Shhhh ... no one tell Roberto Luongo that the NHL is monkeying around with widening the nets again.
Please recall that the Vancouver Canucks goalie famously threatened in 2007 to quit the NHL if the League decided to expand the size of the scoring area behind him. From the Vancouver Province in Sept. '07:
"I've been working 20 years at a game I love trying to improve myself and to start over from square one is not something I'm interested in," Luongo said at today's morning skate. "It changes everything for the goalie and it doesn't, in my mind, bring more excitement to the game if the nets are bigger and guys score from the blueline."
Granted, much of the scuttlebutt back then involved a "soccer-sized" increase between the pipes, which some believed was a scare tactic floated to get the NHLPA to decrease the size of goalie equipment as the lesser of two evils. But the less extreme idea of changing the size and shape of the goalposts in juice scoring has been kicked around since 2005, when goalies like Marty Turco and Martin Brodeur were shown prototypes.
That concept was on display yesterday at the Toronto Maple Leafs practice; where, in what must be a total coincidence, a slew of reporters from the hockey media's most influential newspapers just so happened to be working. The League described the goal as having posts with "a 'teardrop' shape, like the rim of a paper coffee cup that has been squeezed."
The results were intriguing for those who believe more scoring means better hockey, and naturally depressing for the puckheads who don't believe big numbers in the box score and the leader board do anything to enhance the game's entertainment.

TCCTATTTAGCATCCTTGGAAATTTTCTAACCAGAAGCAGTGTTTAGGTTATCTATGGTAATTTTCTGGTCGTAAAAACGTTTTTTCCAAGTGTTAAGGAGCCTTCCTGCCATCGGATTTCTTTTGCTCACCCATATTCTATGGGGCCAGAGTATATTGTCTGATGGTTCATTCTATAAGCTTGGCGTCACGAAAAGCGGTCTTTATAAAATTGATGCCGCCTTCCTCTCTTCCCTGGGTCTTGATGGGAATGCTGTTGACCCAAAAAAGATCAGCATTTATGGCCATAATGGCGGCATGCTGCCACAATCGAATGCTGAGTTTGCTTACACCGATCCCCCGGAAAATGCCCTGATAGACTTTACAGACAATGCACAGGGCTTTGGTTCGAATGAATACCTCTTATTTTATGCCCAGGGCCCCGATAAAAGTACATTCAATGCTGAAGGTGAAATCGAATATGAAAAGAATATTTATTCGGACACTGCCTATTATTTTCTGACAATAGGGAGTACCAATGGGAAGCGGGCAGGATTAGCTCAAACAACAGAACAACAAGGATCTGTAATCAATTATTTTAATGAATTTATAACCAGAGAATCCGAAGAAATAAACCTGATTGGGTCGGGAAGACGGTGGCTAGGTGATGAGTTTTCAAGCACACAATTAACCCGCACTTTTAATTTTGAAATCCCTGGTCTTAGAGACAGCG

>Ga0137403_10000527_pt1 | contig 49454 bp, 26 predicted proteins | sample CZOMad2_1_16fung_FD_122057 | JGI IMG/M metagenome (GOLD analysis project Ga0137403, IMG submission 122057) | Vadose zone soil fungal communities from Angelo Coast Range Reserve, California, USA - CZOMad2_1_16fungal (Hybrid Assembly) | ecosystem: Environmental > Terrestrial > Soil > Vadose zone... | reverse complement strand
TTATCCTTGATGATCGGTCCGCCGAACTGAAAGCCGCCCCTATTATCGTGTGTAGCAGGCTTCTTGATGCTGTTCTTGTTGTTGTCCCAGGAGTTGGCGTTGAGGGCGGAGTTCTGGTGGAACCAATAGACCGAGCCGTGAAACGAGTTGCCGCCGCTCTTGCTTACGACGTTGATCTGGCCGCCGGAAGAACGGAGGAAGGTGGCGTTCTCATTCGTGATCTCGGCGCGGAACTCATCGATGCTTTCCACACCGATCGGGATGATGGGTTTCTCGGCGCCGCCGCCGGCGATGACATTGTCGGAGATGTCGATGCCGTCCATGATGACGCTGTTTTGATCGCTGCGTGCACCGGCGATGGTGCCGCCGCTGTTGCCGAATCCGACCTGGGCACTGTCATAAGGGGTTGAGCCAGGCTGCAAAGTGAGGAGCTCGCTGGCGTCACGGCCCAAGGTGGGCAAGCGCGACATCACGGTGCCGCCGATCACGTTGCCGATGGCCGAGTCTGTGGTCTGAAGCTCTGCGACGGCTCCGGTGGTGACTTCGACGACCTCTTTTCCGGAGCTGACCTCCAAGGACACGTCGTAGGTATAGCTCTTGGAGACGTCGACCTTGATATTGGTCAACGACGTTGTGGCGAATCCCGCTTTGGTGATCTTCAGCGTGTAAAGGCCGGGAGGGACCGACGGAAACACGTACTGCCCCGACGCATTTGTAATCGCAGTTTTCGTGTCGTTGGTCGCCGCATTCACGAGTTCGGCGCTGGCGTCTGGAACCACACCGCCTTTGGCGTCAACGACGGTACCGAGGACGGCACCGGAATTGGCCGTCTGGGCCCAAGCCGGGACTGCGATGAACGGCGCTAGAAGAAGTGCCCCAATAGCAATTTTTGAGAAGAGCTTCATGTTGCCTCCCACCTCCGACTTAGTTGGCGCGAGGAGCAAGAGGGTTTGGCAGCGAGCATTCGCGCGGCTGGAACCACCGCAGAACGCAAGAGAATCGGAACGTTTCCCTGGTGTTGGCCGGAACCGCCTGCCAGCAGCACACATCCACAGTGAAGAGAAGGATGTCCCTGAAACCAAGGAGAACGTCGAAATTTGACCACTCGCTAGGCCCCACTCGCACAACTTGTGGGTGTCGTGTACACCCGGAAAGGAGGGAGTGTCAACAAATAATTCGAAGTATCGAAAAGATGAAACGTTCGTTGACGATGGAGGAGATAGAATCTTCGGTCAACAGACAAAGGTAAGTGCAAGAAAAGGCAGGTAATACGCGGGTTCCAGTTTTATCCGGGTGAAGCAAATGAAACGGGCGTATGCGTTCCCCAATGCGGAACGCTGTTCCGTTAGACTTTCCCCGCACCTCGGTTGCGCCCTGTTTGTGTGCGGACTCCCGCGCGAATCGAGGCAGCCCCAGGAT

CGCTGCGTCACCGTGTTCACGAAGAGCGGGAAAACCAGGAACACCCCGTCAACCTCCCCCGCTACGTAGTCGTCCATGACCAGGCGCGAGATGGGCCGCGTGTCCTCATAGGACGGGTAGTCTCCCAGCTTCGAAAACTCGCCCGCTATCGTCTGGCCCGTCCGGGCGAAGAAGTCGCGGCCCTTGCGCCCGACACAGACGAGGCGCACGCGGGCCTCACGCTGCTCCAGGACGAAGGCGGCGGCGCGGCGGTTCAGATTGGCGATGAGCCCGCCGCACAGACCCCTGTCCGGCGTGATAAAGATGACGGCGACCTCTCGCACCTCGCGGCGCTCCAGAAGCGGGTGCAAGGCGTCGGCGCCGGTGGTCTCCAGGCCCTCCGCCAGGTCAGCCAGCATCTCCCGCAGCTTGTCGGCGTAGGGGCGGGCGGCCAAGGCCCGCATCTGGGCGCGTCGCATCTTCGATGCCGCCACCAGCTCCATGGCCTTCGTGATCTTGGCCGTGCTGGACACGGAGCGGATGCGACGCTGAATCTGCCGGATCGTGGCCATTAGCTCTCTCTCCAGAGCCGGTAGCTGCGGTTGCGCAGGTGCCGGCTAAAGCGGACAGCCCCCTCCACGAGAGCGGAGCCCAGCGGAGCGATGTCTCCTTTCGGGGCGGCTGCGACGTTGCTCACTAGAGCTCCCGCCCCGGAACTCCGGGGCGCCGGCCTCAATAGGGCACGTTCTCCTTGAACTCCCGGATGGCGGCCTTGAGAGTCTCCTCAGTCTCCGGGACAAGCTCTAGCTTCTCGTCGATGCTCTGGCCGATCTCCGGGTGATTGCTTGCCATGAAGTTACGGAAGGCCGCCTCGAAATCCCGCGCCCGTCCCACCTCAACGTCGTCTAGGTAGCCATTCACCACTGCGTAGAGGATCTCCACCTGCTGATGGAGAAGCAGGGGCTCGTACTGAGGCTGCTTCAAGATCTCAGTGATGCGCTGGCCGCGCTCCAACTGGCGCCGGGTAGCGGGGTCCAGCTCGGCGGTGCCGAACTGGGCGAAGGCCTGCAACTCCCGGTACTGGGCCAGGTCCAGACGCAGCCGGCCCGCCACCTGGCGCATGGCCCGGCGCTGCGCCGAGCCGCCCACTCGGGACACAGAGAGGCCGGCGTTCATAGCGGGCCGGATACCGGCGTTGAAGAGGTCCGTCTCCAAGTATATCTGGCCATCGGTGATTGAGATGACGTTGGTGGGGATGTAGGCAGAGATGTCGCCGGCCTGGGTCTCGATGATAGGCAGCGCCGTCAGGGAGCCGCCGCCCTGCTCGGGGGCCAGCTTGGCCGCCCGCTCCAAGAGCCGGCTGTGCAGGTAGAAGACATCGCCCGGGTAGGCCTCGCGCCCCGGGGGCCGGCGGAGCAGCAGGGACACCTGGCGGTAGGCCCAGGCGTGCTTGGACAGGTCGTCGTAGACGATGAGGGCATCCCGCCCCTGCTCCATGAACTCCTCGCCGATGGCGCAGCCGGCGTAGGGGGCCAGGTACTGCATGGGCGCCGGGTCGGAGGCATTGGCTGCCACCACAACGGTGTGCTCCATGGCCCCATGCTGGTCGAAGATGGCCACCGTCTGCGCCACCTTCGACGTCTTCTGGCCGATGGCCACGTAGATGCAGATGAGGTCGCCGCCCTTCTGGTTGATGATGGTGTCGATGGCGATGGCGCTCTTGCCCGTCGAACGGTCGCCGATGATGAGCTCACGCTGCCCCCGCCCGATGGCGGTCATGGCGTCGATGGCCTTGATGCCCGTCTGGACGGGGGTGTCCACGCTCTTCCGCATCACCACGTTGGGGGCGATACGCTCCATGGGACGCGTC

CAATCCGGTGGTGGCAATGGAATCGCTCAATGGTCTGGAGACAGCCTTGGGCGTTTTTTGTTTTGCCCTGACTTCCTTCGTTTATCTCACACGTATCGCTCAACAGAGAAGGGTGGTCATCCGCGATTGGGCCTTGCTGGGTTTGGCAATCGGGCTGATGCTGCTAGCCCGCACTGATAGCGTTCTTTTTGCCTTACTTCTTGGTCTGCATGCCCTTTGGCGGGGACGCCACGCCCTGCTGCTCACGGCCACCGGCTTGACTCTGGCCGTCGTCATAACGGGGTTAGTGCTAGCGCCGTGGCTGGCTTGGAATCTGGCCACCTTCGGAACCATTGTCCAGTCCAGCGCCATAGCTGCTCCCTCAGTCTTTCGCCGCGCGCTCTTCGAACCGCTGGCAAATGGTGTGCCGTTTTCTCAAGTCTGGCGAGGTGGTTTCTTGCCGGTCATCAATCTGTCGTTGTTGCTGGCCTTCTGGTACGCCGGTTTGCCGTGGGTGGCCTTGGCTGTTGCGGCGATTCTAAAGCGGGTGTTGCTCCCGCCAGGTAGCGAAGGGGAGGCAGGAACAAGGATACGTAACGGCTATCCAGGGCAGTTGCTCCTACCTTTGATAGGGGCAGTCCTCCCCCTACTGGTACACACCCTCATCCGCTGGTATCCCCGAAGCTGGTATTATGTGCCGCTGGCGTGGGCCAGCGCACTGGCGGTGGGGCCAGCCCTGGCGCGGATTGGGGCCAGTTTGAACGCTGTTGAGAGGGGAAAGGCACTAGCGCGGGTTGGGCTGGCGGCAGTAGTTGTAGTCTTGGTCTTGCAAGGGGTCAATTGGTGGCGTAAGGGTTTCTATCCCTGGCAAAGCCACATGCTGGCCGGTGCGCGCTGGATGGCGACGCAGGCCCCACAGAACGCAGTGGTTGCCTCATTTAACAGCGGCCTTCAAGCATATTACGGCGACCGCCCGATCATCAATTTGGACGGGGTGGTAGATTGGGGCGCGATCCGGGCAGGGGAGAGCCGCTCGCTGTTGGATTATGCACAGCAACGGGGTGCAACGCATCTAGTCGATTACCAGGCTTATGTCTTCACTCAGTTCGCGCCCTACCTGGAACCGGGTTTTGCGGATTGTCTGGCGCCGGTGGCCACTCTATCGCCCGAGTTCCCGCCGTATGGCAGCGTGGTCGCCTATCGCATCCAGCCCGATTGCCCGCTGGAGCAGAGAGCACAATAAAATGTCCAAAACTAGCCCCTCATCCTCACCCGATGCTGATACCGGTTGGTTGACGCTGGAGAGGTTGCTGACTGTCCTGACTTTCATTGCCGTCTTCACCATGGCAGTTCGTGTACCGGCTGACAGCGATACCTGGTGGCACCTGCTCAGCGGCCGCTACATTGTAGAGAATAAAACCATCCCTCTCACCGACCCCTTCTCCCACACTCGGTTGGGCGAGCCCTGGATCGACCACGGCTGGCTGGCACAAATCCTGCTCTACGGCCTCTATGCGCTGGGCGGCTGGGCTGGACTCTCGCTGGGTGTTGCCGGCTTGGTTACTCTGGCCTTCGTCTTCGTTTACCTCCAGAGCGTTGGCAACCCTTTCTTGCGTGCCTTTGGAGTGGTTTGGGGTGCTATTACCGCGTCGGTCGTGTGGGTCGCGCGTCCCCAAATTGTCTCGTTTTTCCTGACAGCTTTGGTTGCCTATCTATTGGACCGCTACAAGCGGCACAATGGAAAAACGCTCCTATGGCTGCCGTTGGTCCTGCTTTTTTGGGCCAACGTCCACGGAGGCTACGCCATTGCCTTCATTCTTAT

Which leads us back to a debate that's once again on the front burner: Should the NHL increase the size and change the dimensions of its nets to juice scoring?
First, from the Globe & Mail, here are the specifics on the goal that was tested, with a few comments from Anaheim Ducks goaltending coach François Allaire, who came up with the concept nearly five years ago:
The prototype is still six feet wide and four feet high, but instead of circular posts, the net tested has oval-shaped posts with the flatter, longer side positioned on the inside of the goal. The belief is when pucks hit these posts or crossbar, they have a better chance ricocheting in for a goal, instead of bounding out. ...
... "I don't have any official stats, but I would say one out of every four shots that beat a goalie but hit the inside of the post bounces in rather than straight out," Allaire explained. "If we can cut the posts in half and have a flat surface turned inward, you would see more goals. This would make the net bigger by about two inches on the width and an inch on the height. ... It would not take away from the skill of a goaltender, but would reward the shooter for beating the goalie."
As the Globe pointed out, the net at Leafs' practice was a tad different than Allaire's concept because "instead of a totally flat surface on the inward part of the post, there still is some curve to the post."
The Toronto Star had reactions from NHL VP of hockey operations Mike Murphy and Leafs goalie Curtis Joseph, who has a few years of experience playing goal on a professional level with a regulation net: